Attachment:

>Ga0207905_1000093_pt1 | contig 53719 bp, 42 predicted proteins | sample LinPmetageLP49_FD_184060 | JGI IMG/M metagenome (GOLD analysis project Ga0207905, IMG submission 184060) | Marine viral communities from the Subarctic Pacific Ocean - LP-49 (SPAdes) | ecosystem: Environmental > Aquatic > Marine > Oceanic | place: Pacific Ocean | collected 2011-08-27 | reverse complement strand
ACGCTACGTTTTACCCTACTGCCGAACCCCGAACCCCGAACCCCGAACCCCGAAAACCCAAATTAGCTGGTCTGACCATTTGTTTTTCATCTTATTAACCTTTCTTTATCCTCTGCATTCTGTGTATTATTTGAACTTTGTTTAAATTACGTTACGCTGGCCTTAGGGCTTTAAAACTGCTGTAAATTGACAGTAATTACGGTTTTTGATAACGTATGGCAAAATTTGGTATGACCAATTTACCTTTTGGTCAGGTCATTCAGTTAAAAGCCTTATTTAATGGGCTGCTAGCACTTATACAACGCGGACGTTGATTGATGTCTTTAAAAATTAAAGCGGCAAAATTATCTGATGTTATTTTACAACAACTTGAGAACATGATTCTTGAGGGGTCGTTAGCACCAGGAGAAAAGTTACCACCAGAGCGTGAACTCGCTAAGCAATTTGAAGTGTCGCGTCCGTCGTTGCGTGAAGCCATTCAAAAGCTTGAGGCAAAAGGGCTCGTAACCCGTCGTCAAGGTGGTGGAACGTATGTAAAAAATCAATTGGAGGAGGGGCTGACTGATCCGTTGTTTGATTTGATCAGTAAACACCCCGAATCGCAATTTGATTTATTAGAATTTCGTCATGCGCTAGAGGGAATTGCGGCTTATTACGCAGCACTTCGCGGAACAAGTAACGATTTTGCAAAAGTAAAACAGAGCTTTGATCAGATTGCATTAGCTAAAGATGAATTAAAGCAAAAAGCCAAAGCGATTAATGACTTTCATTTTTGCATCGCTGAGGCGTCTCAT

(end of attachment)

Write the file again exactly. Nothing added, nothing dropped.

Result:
>Ga0207905_1000093_pt1 | contig 53719 bp, 42 predicted proteins | sample LinPmetageLP49_FD_184060 | JGI IMG/M metagenome (GOLD analysis project Ga0207905, IMG submission 184060) | Marine viral communities from the Subarctic Pacific Ocean - LP-49 (SPAdes) | ecosystem: Environmental > Aquatic > Marine > Oceanic | place: Pacific Ocean | collected 2011-08-27 | reverse complement strand
ACGCTACGTTTTACCCTACTGCCGAACCCCGAACCCCGAACCCCGAACCCCGAAAACCCAAATTAGCTGGTCTGACCATTTGTTTTTCATCTTATTAACCTTTCTTTATCCTCTGCATTCTGTGTATTATTTGAACTTTGTTTAAATTACGTTACGCTGGCCTTAGGGCTTTAAAACTGCTGTAAATTGACAGTAATTACGGTTTTTGATAACGTATGGCAAAATTTGGTATGACCAATTTACCTTTTGGTCAGGTCATTCAGTTAAAAGCCTTATTTAATGGGCTGCTAGCACTTATACAACGCGGACGTTGATTGATGTCTTTAAAAATTAAAGCGGCAAAATTATCTGATGTTATTTTACAACAACTTGAGAACATGATTCTTGAGGGGTCGTTAGCACCAGGAGAAAAGTTACCACCAGAGCGTGAACTCGCTAAGCAATTTGAAGTGTCGCGTCCGTCGTTGCGTGAAGCCATTCAAAAGCTTGAGGCAAAAGGGCTCGTAACCCGTCGTCAAGGTGGTGGAACGTATGTAAAAAATCAATTGGAGGAGGGGCTGACTGATCCGTTGTTTGATTTGATCAGTAAACACCCCGAATCGCAATTTGATTTATTAGAATTTCGTCATGCGCTAGAGGGAATTGCGGCTTATTACGCAGCACTTCGCGGAACAAGTAACGATTTTGCAAAAGTAAAACAGAGCTTTGATCAGATTGCATTAGCTAAAGATGAATTAAAGCAAAAAGCCAAAGCGATTAATGACTTTCATTTTTGCATCGCTGAGGCGTCTCAT